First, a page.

JSON Feed, and an even more static blog June 7, 2017

In the design of my site, I decided to put a small block at the bottom of each page with links to the most 5 recent posts.

Unfortunately, that choice had a bad side effect; every time I wrote a new post, it meant regenerating every single post page, and uploading them all.

This lead to an interesting chain of ideas.

  1. Hm, what if I just injected that with Javascript after the page render? It’s optional content anyway.
  2. I guess I’d need to publish the recent pages out as a different file.
  3. Oh, wait, I already do that, it’s the RSS feed.
  4. Yuck. Parsing RSS in Javascript is pretty heavyweight.
  5. You know, JSON Feed is a thing now, and I should support that anyway…
  6. Oh look, this guy figured out how to do it with Hugo.

To get it working I had to make a few changes:

config.toml by default won’t generate JSON. This is easy to add.

[outputs]
  home = [ "HTML", "JSON", "RSS"]

I only wanted to show Posts, so instead of going over all pages in the site, I filtered them out:

 {{ range $index, $element := first 10 (where .Data.Pages "Section" "post") }}

And then added them to my partials/head.html:

{{ with  .OutputFormats.Get "json" -}}
<link rel="{{ .Rel }}" type="{{ .MediaType.Type }}" href="{{ .Permalink | safeURL }}">
{{ end -}}

And that was that, I have a JSON feed. #futureblogging.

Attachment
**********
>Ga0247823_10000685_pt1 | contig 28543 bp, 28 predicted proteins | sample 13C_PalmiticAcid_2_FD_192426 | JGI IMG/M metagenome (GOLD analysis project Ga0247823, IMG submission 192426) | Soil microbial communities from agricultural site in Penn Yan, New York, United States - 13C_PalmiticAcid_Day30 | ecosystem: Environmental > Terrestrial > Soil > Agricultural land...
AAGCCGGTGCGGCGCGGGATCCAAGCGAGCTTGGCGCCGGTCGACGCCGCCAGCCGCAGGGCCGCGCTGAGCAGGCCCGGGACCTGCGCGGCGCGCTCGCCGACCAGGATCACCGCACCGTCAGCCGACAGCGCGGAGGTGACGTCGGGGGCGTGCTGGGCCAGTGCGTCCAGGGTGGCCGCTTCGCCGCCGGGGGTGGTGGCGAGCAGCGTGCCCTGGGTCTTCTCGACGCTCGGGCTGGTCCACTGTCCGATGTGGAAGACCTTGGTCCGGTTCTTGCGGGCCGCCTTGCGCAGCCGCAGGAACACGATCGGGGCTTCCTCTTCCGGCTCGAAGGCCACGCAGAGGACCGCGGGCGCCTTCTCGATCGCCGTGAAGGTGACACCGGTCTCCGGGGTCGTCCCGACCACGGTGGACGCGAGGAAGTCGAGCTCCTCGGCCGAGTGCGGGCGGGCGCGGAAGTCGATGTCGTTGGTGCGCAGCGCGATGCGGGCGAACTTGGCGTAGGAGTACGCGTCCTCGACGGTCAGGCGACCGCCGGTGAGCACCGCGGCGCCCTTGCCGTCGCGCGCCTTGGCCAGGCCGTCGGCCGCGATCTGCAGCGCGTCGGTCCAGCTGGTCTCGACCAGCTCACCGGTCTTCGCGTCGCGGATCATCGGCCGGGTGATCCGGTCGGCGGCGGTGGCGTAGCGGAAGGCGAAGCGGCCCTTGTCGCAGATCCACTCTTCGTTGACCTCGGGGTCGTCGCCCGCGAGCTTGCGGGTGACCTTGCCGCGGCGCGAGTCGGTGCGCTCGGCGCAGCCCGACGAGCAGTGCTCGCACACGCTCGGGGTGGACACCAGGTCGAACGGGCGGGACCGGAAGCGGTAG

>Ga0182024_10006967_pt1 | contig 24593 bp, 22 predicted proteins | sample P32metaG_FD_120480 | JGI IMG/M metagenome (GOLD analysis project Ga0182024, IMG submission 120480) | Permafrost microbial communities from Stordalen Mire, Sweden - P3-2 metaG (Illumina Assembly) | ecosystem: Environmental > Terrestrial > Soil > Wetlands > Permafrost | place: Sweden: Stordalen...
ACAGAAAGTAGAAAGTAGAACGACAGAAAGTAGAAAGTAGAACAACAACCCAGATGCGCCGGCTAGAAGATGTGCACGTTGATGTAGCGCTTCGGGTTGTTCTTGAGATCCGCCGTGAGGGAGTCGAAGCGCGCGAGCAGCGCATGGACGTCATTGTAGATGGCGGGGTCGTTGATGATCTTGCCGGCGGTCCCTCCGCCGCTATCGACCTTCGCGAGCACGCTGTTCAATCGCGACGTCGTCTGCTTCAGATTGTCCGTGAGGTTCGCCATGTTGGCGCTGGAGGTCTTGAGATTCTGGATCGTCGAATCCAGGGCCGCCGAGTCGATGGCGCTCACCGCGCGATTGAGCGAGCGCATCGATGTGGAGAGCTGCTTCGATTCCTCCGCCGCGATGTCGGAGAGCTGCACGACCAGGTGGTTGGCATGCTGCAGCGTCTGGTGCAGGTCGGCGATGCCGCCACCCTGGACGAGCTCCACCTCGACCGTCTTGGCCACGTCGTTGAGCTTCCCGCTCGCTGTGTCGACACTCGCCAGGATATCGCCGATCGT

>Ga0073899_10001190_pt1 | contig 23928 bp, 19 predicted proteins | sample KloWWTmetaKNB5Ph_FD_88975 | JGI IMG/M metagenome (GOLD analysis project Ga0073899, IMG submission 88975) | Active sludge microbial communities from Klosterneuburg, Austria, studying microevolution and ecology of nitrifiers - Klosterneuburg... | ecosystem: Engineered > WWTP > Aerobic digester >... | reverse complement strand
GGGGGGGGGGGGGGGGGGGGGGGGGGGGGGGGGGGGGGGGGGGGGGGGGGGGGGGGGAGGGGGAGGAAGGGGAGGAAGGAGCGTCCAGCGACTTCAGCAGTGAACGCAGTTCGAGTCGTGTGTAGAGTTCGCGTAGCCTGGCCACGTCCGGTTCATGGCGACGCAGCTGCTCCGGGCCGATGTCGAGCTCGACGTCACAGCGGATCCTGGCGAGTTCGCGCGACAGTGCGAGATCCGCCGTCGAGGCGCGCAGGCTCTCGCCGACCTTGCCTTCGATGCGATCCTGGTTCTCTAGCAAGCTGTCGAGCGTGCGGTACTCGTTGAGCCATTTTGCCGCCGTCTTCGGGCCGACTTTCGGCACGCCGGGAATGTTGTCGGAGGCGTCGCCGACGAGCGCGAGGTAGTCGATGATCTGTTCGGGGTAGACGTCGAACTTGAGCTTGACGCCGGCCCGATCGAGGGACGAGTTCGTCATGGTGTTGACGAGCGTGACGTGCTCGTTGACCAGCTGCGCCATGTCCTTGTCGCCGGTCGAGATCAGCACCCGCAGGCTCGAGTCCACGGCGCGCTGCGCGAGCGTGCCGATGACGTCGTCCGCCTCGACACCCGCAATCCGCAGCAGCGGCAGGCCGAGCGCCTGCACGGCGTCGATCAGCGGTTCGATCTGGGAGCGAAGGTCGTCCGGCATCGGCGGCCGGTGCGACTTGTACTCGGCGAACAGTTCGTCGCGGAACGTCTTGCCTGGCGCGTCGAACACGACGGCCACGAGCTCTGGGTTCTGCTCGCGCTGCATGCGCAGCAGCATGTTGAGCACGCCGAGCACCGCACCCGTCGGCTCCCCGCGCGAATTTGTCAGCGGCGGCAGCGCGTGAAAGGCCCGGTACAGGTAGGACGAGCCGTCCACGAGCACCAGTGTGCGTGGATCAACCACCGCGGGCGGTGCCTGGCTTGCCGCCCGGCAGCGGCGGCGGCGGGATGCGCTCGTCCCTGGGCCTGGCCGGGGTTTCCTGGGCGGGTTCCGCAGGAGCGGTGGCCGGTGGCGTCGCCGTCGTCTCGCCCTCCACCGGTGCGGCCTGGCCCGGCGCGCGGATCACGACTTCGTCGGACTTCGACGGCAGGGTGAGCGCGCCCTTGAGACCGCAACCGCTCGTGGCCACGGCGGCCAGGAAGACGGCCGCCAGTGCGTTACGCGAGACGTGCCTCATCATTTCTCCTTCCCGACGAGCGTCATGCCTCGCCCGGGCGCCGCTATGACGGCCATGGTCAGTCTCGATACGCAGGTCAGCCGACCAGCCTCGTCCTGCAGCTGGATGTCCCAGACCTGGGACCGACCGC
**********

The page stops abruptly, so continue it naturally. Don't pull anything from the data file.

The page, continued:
To integrate it into the page, I don’t want to block the render, since it’s optional. I replaced the latest-posts.html partial I’d created with a small function to load the content builder.

<script type="text/javascript">
window.addEventListener("load", function load(event){
    window.removeEventListener("load", load, false); //remove listener, no longer needed #tidy
    var element = document.createElement("script");
    element.src = "{{ "js/recent_posts.js" | absURL }}"
    document.body.appendChild(element);
},false);
</script>

Great! So all that’s left is recent_posts.js.

A small excerpt, which walks through the recent items and generates the HTML to be injected above the footer:

getJSON('/index.json', function(recent) {
	var content = `
	<h3>Other Recent Posts</h3>
	<ul id="post-list" class="archive readmore">
	`
	for(var post=0; post < 5; post++) {
		var p = recent['items'][post];
		var date = formatDate(p.date_published);
		content += `
		<div class="post-item">
			<a href="${p.url}" class="post-link">
				${p.title}
			</a>
			<span class="post-time">${date}</span>
		</div>
		`
	}
	content += "</ul>"
	var footer = document.getElementById('footer');
	footer.insertAdjacentHTML('beforebegin', content);
}, function(status) {
	console.log('Unable to load recent posts JSON.');
});

This is my first time using template literals, which are widely adoped enough now for me. These are incredibly useful, I love how readable it is to fabricate HTML directly, and no need to load another Javascript library for templating. It’s also a great vote of confidence for JSON Feed, I’m sure there are many many use cases where a site will want to be able to introspect it’s own recent content.

And sure enough, publishing a new post now only needs to upload the index files, the new post, the archive page, and the post itself. Slick.